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Tags - israeli culture
During the holiday of Lag BaOmer in Israel every open space is filled with enormous bonfires, boisterous kids, sizzling food, and energetic conversation and laughter. My apartment, or flat as they call it here, is right on the border of civilization and acres of sprawling farmland. I enjoy having the option of going out of my parking lot and choosing either coffee to the left or fresh orange pickings from the orchards to the right.
Last night it seemed that all of Ra'anana decided to camp to the right of my flat. I never cease to be amazed at how holidays seems to pop-up around every corner of the calendar here in Israel. I still don't really understand Lag BaOmer, but it is rather impressive to see massive camp fires throughout densely populated areas. When I say "massive camp-fires" I don't think you can really appreciate it without seeing it. (photos below)
For a few weeks before the holiday school kids are strolling around local grocery store carts on a scavenger hunt for anything that will burn. They dumpster dive for old picture frames and doors, limbs cut from trees to clear roadways and large card board boxes cast off from newly purchased appliances.
After the sun sets on Lag Ba'Omer kids, teachers and parents fill open lots around the city and kindle the fires. I read that during the Middle Ages, Lag BaOmer was called the "scholar's festival" and it became customary to rejoice on this day through various kinds of merrymaking.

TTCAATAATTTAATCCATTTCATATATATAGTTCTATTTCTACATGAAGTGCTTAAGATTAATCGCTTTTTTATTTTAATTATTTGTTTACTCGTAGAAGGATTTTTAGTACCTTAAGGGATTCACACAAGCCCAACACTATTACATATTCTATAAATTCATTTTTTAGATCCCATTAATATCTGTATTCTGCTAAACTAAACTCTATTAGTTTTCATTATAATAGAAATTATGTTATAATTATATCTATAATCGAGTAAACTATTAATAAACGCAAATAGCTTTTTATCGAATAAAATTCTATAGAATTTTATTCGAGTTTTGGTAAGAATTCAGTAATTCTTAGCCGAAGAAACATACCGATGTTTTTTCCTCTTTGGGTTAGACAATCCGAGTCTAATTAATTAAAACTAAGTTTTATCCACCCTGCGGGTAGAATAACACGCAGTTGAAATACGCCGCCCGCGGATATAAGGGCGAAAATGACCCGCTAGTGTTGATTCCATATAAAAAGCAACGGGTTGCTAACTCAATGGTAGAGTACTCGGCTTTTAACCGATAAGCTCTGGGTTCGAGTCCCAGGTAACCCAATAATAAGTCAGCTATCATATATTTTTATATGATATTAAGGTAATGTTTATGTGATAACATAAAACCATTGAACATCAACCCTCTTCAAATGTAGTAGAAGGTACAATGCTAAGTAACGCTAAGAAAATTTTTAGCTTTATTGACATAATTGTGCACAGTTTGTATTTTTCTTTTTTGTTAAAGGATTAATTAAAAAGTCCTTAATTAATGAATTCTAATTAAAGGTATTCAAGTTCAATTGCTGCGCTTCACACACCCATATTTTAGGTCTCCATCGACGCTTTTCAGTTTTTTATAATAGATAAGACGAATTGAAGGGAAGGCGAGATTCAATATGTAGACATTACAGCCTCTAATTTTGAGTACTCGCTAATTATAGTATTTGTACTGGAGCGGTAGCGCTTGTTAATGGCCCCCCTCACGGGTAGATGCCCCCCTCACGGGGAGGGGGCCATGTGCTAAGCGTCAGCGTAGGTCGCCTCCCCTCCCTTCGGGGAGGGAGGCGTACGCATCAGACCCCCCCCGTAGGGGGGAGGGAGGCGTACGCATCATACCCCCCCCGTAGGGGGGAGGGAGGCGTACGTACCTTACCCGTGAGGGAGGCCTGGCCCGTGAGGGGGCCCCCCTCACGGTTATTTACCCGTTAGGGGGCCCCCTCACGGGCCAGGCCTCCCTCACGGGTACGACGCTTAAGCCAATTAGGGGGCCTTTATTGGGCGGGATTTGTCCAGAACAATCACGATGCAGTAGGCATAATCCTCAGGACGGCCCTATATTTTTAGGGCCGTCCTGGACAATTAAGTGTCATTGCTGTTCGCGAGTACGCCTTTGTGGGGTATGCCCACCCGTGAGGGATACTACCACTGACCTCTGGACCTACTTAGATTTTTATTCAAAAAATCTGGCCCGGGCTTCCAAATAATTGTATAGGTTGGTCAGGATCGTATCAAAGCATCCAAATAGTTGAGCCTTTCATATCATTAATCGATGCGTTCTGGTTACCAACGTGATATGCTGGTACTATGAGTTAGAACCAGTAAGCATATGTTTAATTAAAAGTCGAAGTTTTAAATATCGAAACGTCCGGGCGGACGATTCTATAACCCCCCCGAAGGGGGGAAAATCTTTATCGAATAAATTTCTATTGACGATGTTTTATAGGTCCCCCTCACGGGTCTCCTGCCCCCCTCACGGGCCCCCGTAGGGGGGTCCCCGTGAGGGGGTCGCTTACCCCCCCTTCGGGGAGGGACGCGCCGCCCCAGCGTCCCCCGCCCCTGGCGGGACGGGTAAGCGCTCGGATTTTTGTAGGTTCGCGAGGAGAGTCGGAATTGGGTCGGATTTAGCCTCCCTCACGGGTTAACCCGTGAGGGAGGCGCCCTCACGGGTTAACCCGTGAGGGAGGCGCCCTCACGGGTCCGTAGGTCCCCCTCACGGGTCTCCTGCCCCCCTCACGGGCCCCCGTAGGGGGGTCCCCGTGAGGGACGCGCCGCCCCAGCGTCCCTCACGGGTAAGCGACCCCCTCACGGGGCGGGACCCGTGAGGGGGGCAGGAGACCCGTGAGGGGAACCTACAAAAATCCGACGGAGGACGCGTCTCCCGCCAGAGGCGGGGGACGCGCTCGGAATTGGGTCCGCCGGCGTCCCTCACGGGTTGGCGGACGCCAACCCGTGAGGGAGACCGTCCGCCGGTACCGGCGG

In the Talmud it says that 24,000 students of Rabbi Akiva died from a plague sent by God to punish them for not showing proper respect to one another. Lag BaOmer was supposedly the day the plague ended.
I think for most Israeli's it is simply a chance to celebrate, and in this highly pressurized country it seems everyone is always ready for another reason to eat, drink and be merry for tomorrow is always uncertain.
Israeli's live with a lot of gusto! It seems almost everything is done to the extreme. I laugh with my husband, Yuval, about the crowded stores when Shabbat comes to a close. On Saturday night, I think every Israeli rejoices in the end of the 24-hour Sabbath rest. I think the fourth commandment is kept through gritted teeth for many Israelis.
Yuval joked that every Saturday night, after the end of Shabbat, is like Black Friday in the U.S. Black Friday being the day after Thanksgiving and the biggest shopping day in the entire year. It's true, there are literally huge lines outside of grocery stores, malls, cinemas and restaurants. How do I know? Well, we usually find ourselves right in the middle of it.
I do things here in Israel that I would never do in the U.S. It just somehow comes naturally to stand in crowded lines, talk to strangers and rush out get a glimpse at any new attraction no matter how many people have the same inclination. Israel's live out the adage well: "Don't put off till tomorrow what you can do today."
Back to BaOmer - besides the rowdy teens singing and yelling outside our window till around 3am, I found it a really neat expression of life, community and joy. I still don't know how all the cities in Israel don't go up in flames, but the holiday is truly bigger than life and I can only imagine the magic of the evening in the eyes of children. I love the family-oriented culture here in Israel and the effervescent holiday spirit that seems to permeate every month of the Jewish calendar.
Living life in the Holy Land